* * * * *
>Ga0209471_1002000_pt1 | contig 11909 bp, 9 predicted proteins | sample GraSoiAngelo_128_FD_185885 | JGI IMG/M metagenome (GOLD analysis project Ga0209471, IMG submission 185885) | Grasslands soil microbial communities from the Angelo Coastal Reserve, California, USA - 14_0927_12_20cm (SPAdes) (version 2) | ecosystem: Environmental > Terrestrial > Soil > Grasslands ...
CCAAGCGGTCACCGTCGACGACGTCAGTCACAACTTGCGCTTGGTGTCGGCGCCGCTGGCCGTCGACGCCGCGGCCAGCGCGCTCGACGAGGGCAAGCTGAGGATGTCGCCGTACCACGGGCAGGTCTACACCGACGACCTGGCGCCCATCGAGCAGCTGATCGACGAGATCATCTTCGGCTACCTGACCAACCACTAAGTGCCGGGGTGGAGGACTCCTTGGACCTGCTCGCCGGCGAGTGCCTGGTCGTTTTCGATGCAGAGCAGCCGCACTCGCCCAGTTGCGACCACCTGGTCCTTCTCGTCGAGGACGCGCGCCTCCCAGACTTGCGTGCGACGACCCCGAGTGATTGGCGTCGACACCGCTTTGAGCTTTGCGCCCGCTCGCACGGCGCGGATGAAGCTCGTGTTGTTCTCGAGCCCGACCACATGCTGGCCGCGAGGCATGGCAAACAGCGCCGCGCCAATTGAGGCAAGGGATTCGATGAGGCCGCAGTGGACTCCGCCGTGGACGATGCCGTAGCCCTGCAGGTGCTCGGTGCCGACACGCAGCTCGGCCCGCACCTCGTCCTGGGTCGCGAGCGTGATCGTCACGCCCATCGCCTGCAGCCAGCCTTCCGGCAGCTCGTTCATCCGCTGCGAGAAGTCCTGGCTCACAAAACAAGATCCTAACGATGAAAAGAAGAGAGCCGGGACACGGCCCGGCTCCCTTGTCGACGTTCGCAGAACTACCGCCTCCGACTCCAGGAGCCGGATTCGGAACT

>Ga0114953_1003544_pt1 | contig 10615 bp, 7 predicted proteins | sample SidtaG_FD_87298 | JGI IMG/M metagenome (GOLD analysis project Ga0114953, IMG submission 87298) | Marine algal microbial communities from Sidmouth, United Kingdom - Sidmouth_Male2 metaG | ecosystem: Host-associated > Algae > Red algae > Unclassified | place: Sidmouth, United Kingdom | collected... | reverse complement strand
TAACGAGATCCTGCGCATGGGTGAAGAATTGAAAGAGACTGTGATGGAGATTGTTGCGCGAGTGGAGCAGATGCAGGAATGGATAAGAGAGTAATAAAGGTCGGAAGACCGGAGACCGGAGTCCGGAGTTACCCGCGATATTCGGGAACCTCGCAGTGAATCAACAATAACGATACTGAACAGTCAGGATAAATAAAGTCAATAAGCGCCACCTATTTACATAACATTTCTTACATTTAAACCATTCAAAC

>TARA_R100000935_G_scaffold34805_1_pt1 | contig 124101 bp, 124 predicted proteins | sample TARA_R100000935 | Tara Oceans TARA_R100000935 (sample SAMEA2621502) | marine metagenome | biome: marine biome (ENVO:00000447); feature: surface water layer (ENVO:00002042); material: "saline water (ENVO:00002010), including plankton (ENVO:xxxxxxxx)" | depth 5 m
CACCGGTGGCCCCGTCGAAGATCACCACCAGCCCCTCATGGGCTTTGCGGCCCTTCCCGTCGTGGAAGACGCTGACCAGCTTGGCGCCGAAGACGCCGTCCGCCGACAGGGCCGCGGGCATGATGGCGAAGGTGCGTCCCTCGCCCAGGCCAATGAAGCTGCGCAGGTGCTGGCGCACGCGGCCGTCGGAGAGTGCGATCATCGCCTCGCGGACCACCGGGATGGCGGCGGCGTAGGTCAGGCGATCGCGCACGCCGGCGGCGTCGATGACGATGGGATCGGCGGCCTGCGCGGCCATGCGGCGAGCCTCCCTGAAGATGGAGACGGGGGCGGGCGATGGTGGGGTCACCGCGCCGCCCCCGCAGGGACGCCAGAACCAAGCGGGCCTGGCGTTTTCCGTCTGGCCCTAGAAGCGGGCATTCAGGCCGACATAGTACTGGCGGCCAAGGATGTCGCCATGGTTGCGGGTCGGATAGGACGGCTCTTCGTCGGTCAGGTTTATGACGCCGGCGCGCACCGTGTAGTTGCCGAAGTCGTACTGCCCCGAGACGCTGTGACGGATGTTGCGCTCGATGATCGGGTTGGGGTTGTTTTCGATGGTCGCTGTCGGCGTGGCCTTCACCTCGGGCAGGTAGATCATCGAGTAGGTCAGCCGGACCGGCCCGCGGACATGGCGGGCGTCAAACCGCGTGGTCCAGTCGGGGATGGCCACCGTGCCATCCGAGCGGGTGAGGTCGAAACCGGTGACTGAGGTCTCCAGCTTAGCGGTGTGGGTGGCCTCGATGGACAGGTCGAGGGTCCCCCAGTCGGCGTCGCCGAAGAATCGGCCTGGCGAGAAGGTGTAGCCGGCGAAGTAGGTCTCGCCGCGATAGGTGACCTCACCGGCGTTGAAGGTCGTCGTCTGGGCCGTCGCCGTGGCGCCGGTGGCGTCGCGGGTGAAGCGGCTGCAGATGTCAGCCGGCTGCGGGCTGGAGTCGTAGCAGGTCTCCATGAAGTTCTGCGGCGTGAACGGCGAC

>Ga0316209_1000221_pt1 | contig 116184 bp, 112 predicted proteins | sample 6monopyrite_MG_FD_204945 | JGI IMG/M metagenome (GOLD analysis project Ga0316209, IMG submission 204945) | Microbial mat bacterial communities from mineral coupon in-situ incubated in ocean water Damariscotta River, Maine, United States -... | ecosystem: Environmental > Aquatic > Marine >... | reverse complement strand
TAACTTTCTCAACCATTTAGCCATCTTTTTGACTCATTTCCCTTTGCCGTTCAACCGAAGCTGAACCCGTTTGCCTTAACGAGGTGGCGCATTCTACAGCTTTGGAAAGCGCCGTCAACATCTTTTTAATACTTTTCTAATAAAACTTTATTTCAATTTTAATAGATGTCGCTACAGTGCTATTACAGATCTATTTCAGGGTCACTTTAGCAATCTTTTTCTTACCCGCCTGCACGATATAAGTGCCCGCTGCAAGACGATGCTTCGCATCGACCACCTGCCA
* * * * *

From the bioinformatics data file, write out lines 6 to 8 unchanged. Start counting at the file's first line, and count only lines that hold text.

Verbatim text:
CACCGGTGGCCCCGTCGAAGATCACCACCAGCCCCTCATGGGCTTTGCGGCCCTTCCCGTCGTGGAAGACGCTGACCAGCTTGGCGCCGAAGACGCCGTCCGCCGACAGGGCCGCGGGCATGATGGCGAAGGTGCGTCCCTCGCCCAGGCCAATGAAGCTGCGCAGGTGCTGGCGCACGCGGCCGTCGGAGAGTGCGATCATCGCCTCGCGGACCACCGGGATGGCGGCGGCGTAGGTCAGGCGATCGCGCACGCCGGCGGCGTCGATGACGATGGGATCGGCGGCCTGCGCGGCCATGCGGCGAGCCTCCCTGAAGATGGAGACGGGGGCGGGCGATGGTGGGGTCACCGCGCCGCCCCCGCAGGGACGCCAGAACCAAGCGGGCCTGGCGTTTTCCGTCTGGCCCTAGAAGCGGGCATTCAGGCCGACATAGTACTGGCGGCCAAGGATGTCGCCATGGTTGCGGGTCGGATAGGACGGCTCTTCGTCGGTCAGGTTTATGACGCCGGCGCGCACCGTGTAGTTGCCGAAGTCGTACTGCCCCGAGACGCTGTGACGGATGTTGCGCTCGATGATCGGGTTGGGGTTGTTTTCGATGGTCGCTGTCGGCGTGGCCTTCACCTCGGGCAGGTAGATCATCGAGTAGGTCAGCCGGACCGGCCCGCGGACATGGCGGGCGTCAAACCGCGTGGTCCAGTCGGGGATGGCCACCGTGCCATCCGAGCGGGTGAGGTCGAAACCGGTGACTGAGGTCTCCAGCTTAGCGGTGTGGGTGGCCTCGATGGACAGGTCGAGGGTCCCCCAGTCGGCGTCGCCGAAGAATCGGCCTGGCGAGAAGGTGTAGCCGGCGAAGTAGGTCTCGCCGCGATAGGTGACCTCACCGGCGTTGAAGGTCGTCGTCTGGGCCGTCGCCGTGGCGCCGGTGGCGTCGCGGGTGAAGCGGCTGCAGATGTCAGCCGGCTGCGGGCTGGAGTCGTAGCAGGTCTCCATGAAGTTCTGCGGCGTGAACGGCGAC

>Ga0316209_1000221_pt1 | contig 116184 bp, 112 predicted proteins | sample 6monopyrite_MG_FD_204945 | JGI IMG/M metagenome (GOLD analysis project Ga0316209, IMG submission 204945) | Microbial mat bacterial communities from mineral coupon in-situ incubated in ocean water Damariscotta River, Maine, United States -... | ecosystem: Environmental > Aquatic > Marine >... | reverse complement strand
TAACTTTCTCAACCATTTAGCCATCTTTTTGACTCATTTCCCTTTGCCGTTCAACCGAAGCTGAACCCGTTTGCCTTAACGAGGTGGCGCATTCTACAGCTTTGGAAAGCGCCGTCAACATCTTTTTAATACTTTTCTAATAAAACTTTATTTCAATTTTAATAGATGTCGCTACAGTGCTATTACAGATCTATTTCAGGGTCACTTTAGCAATCTTTTTCTTACCCGCCTGCACGATATAAGTGCCCGCTGCAAGACGATGCTTCGCATCGACCACCTGCCA